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First, the good news. When it comes to farm subsidies, the Agriculture Improvement Act of 2018 — released last week by Senate Agriculture Committee Chairman Pat Roberts (R-KS) and Ranking Member Debbie Stabenow (D-MI) — is likely to be measurably less costly than the provisions in the House Agriculture Committee’s bill. Unlike the House version, this Senate bill makes no attempt to expand the amount of subsidies large farms can receive from the major direct subsidy programs, known as price loss coverage and agricultural risk coverage.
These two programs, originally estimated to involve annual outlays of about $3.6 billion, are actually costing taxpayers an average of over $6 billion a year, a 75% cost overrun. CBO estimates indicate that the House bill provision to expand the number of individuals per farm eligible for an additional per person payment of $125,000 per year would cost taxpayers $2.5 billion over the next ten years, primarily benefiting large agribusinesses.
Further, Senator Chuck Grassley (R-IA), a long standing and influential member of the Senate Agriculture Committee, stated he intends to propose an amendment during Wednesday’s committee mark-up to reduce the number of individuals eligible for subsidy payments. Under Senator Grassley’s proposed plan, only those individuals who actually do farm work would count as eligible for subsidies. Currently, eligibility is quite loose — individuals who are notionally engaged in farm management decisions via an annual conference call or analogous and equally unverifiable interactions about a farm’s management qualify for subsidies. Kudos to Senator Grassley for championing an idea that would save significant taxpayer funds by curbing the hundreds of thousands of federal subsidy dollars that very large, financially successful farm businesses receive every year.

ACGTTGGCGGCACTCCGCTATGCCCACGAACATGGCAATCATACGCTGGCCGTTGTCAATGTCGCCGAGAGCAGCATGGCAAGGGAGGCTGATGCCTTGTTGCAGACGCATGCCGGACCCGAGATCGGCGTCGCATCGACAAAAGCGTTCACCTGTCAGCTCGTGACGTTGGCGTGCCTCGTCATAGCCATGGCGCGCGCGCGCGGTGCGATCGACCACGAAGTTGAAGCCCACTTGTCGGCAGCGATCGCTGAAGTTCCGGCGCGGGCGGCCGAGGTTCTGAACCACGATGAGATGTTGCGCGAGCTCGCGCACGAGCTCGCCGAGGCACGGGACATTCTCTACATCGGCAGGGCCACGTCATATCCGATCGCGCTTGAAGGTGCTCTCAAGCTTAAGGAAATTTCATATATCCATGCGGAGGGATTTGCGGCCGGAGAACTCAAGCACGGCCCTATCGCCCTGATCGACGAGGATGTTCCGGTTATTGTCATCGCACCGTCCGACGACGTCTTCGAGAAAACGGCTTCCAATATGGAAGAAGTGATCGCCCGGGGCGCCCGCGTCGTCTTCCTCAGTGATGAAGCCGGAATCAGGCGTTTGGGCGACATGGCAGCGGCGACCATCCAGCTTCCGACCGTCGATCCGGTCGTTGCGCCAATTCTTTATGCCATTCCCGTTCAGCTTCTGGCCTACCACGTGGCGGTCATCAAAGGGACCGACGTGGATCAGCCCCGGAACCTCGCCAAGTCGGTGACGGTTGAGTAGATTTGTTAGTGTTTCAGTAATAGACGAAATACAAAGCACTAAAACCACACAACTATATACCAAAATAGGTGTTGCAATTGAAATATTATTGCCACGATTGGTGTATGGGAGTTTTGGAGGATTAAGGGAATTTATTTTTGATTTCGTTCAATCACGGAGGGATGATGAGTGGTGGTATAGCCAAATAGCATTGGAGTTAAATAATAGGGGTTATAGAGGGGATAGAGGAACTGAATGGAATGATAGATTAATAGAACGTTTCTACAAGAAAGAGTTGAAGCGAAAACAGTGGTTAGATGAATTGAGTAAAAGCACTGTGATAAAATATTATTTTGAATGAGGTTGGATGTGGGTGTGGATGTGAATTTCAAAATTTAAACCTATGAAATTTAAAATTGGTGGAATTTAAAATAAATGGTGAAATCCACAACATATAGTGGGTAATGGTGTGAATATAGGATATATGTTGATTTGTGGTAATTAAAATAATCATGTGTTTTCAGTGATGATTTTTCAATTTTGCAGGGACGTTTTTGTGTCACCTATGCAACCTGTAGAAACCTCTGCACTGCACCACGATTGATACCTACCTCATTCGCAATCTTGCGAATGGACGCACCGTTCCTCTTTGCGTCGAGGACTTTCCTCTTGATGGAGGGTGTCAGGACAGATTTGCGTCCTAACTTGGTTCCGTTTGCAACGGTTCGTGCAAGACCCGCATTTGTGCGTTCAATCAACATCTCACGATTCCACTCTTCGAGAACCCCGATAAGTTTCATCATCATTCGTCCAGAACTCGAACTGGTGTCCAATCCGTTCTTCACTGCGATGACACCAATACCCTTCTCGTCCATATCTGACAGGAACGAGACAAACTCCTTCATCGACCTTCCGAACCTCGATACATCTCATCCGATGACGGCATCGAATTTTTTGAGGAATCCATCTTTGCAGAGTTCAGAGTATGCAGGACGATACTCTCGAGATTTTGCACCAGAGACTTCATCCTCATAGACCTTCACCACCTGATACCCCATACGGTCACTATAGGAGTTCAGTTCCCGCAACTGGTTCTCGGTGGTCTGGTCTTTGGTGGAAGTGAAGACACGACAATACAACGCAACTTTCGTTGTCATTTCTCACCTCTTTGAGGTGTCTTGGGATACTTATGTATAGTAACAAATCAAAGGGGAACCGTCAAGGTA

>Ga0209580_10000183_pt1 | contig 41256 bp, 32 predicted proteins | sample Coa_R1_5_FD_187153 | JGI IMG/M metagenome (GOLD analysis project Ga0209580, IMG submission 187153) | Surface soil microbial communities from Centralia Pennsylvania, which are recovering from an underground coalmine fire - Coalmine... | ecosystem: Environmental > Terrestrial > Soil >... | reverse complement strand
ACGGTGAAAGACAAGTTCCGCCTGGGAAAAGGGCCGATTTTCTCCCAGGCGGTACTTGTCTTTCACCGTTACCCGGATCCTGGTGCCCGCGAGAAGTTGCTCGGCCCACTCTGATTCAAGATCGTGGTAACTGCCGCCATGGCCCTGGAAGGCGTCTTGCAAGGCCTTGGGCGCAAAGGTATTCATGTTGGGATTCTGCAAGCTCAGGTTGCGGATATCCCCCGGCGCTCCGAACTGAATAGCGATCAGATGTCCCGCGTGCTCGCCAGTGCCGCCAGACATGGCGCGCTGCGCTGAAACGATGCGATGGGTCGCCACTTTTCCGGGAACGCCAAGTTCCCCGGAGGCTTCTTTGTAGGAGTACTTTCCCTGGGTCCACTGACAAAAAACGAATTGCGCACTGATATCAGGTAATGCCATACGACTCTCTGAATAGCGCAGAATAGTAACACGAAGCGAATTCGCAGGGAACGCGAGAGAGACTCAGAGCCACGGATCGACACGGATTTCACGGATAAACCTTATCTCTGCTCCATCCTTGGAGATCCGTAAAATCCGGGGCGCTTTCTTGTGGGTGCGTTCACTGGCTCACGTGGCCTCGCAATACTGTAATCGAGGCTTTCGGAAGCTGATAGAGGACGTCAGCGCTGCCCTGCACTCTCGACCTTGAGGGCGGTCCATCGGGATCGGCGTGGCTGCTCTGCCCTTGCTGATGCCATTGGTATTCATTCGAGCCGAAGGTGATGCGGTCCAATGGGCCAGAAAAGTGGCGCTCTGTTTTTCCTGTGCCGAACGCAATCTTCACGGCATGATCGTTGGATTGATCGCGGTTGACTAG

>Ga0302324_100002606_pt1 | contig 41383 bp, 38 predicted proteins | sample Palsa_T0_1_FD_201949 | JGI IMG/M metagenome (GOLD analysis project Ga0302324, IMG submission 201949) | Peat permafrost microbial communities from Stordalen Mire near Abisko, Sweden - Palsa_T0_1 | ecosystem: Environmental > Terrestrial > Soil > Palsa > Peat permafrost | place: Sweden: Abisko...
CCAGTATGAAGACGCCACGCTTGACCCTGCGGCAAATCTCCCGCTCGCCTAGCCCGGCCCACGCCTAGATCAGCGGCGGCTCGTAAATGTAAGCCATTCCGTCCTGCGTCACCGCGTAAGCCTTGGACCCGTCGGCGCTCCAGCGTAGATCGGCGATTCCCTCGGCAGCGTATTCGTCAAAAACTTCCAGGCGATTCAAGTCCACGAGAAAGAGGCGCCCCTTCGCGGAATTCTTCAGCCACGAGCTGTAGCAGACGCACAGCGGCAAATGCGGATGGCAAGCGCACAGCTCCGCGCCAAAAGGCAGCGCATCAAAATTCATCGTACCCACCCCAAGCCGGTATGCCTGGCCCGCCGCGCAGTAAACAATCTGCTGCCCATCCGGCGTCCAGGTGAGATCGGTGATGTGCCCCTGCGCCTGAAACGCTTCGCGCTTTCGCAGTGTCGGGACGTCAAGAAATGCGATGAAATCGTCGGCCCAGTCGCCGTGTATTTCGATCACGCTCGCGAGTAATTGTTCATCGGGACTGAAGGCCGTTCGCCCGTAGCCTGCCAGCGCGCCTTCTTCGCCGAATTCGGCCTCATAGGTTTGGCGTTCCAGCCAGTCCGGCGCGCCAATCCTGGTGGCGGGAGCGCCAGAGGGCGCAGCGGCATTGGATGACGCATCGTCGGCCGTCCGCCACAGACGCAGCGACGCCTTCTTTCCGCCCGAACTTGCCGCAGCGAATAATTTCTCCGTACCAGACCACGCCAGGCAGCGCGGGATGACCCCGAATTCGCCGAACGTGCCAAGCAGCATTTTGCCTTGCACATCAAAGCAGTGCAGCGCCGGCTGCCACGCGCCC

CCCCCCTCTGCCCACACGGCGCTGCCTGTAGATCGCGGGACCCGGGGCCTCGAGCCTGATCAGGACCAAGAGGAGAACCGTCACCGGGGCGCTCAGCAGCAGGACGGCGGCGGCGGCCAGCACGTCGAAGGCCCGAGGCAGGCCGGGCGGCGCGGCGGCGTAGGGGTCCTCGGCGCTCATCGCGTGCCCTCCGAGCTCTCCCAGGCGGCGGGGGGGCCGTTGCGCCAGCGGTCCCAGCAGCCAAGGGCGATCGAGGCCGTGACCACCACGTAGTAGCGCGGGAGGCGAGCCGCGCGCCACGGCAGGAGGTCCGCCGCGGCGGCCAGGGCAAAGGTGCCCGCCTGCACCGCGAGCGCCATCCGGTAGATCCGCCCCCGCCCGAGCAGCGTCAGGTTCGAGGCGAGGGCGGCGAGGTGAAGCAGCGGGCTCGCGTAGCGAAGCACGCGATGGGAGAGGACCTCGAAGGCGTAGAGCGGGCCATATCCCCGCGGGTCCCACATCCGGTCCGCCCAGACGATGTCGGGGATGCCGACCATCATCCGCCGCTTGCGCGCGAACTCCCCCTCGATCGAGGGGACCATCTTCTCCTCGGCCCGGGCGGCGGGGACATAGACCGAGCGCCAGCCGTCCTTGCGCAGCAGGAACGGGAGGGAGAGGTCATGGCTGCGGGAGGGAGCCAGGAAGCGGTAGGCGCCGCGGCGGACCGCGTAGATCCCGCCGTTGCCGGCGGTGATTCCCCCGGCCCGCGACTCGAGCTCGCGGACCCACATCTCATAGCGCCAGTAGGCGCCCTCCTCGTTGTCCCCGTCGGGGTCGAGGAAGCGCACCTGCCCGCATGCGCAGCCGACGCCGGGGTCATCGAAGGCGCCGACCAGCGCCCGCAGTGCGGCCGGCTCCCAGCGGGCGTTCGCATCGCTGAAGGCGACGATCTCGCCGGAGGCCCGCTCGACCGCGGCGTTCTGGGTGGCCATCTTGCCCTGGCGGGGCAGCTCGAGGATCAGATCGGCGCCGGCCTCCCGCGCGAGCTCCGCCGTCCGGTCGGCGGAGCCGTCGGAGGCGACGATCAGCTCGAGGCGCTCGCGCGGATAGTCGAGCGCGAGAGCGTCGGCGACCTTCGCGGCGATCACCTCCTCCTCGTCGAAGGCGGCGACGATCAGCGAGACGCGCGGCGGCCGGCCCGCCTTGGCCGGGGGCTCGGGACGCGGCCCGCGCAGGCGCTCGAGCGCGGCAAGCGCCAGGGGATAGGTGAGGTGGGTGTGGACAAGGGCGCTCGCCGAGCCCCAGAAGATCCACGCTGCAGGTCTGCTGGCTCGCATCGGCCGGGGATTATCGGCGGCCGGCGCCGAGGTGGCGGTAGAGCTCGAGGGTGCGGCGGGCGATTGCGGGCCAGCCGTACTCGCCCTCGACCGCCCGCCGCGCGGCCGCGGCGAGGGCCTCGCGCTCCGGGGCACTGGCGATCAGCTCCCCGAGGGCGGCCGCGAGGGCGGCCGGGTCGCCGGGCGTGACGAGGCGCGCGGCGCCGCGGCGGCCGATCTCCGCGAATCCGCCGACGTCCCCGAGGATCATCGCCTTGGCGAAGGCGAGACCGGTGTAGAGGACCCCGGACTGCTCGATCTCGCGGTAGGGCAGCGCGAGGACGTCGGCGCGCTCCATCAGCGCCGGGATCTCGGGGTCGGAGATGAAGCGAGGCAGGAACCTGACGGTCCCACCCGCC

Now for the bad news. When it comes to farm subsidies, the Senate bill is in fact a “stay the course” legislative initiative. About $14 billion in subsidy payments will continue to flow mainly to large agribusiness farms through the price loss coverage and agricultural risk coverage programs. Close to 70% of all of those subsidies will be given to the largest 10% of farm operations. About 70% of all of the subsidies will go to farm businesses producing corn, soybeans and wheat. When payments to cotton, peanuts, and rice growers are included, that group of six crops accounts for 94% of all major subsidy program payments. Peanut growers, for example, will continue to get an annual farm subsidy check averaging around $340 an acre and cotton producers in areas like North Texas and Georgia will likely continue to rake in more than $100 an acre in government payments every year.
If farm subsidy payments were targeted to families in genuine need, there might be some reason to believe they should be continued. But the simple fact is that the majority of farm subsidy payments flow to financially sound and successful agribusinesses not in need of a helping hand. The current average debt to asset ratio is reported by USDA to be 12.6% — slightly lower than in 2017, notwithstanding claims by many farm interest groups and farm state legislators that “agriculture is in trouble.” And in the agricultural sector as a whole, the sector’s net cash income is at or even above its long run average, although lower than in 2012 and 2013 when the sector enjoyed thirty-year record prices and incomes.
Several members of the Senate have proposed amendments that would make modest changes to the direct subsidy and crop insurance programs, such as lower caps on total price loss coverage and agricultural risk coverage payments to farms, small reductions in crop insurance premium rates, and tighter restrictions on access to any farm subsidies for households with very high incomes that would prevent high end millionaires and billionaires from eating farm subsidy lunches at the taxpayers’ expense. Hopefully, in the mark-up process and eventually the senate floor, senators will be able to debate and consider these cost-saving ideas.
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